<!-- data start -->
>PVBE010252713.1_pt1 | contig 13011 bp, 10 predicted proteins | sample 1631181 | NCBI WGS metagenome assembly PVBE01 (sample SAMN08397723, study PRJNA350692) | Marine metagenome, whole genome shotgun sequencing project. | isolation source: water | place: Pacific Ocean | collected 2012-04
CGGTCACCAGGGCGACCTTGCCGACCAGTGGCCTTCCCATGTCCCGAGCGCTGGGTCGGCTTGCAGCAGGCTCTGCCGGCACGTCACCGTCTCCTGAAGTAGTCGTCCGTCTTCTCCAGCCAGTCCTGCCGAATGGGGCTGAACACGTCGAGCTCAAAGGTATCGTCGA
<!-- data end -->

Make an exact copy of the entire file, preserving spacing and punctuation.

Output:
>PVBE010252713.1_pt1 | contig 13011 bp, 10 predicted proteins | sample 1631181 | NCBI WGS metagenome assembly PVBE01 (sample SAMN08397723, study PRJNA350692) | Marine metagenome, whole genome shotgun sequencing project. | isolation source: water | place: Pacific Ocean | collected 2012-04
CGGTCACCAGGGCGACCTTGCCGACCAGTGGCCTTCCCATGTCCCGAGCGCTGGGTCGGCTTGCAGCAGGCTCTGCCGGCACGTCACCGTCTCCTGAAGTAGTCGTCCGTCTTCTCCAGCCAGTCCTGCCGAATGGGGCTGAACACGTCGAGCTCAAAGGTATCGTCGA